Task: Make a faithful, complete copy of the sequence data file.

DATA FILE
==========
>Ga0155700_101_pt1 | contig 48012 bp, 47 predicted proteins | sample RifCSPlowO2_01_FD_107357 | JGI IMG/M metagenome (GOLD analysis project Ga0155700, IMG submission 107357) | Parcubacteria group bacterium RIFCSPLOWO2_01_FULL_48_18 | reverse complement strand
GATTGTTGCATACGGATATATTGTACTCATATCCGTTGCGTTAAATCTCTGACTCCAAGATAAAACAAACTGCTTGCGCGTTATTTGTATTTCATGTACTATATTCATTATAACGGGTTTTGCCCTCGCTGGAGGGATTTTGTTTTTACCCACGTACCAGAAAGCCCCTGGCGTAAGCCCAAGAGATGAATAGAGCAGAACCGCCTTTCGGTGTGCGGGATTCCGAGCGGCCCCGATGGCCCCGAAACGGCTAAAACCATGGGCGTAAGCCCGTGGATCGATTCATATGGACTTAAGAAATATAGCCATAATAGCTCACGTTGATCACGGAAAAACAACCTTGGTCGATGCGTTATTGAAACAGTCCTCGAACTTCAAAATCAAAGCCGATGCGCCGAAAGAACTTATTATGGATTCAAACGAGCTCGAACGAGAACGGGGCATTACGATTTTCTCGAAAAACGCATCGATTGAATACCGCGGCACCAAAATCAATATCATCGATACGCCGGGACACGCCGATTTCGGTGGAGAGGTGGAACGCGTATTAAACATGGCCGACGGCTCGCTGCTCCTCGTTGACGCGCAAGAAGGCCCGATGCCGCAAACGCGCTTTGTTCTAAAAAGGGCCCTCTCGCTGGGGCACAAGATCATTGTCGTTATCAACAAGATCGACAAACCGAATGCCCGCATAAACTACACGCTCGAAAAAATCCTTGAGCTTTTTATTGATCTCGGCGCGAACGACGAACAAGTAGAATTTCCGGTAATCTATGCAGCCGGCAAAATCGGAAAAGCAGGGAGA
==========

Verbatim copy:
>Ga0155700_101_pt1 | contig 48012 bp, 47 predicted proteins | sample RifCSPlowO2_01_FD_107357 | JGI IMG/M metagenome (GOLD analysis project Ga0155700, IMG submission 107357) | Parcubacteria group bacterium RIFCSPLOWO2_01_FULL_48_18 | reverse complement strand
GATTGTTGCATACGGATATATTGTACTCATATCCGTTGCGTTAAATCTCTGACTCCAAGATAAAACAAACTGCTTGCGCGTTATTTGTATTTCATGTACTATATTCATTATAACGGGTTTTGCCCTCGCTGGAGGGATTTTGTTTTTACCCACGTACCAGAAAGCCCCTGGCGTAAGCCCAAGAGATGAATAGAGCAGAACCGCCTTTCGGTGTGCGGGATTCCGAGCGGCCCCGATGGCCCCGAAACGGCTAAAACCATGGGCGTAAGCCCGTGGATCGATTCATATGGACTTAAGAAATATAGCCATAATAGCTCACGTTGATCACGGAAAAACAACCTTGGTCGATGCGTTATTGAAACAGTCCTCGAACTTCAAAATCAAAGCCGATGCGCCGAAAGAACTTATTATGGATTCAAACGAGCTCGAACGAGAACGGGGCATTACGATTTTCTCGAAAAACGCATCGATTGAATACCGCGGCACCAAAATCAATATCATCGATACGCCGGGACACGCCGATTTCGGTGGAGAGGTGGAACGCGTATTAAACATGGCCGACGGCTCGCTGCTCCTCGTTGACGCGCAAGAAGGCCCGATGCCGCAAACGCGCTTTGTTCTAAAAAGGGCCCTCTCGCTGGGGCACAAGATCATTGTCGTTATCAACAAGATCGACAAACCGAATGCCCGCATAAACTACACGCTCGAAAAAATCCTTGAGCTTTTTATTGATCTCGGCGCGAACGACGAACAAGTAGAATTTCCGGTAATCTATGCAGCCGGCAAAATCGGAAAAGCAGGGAGA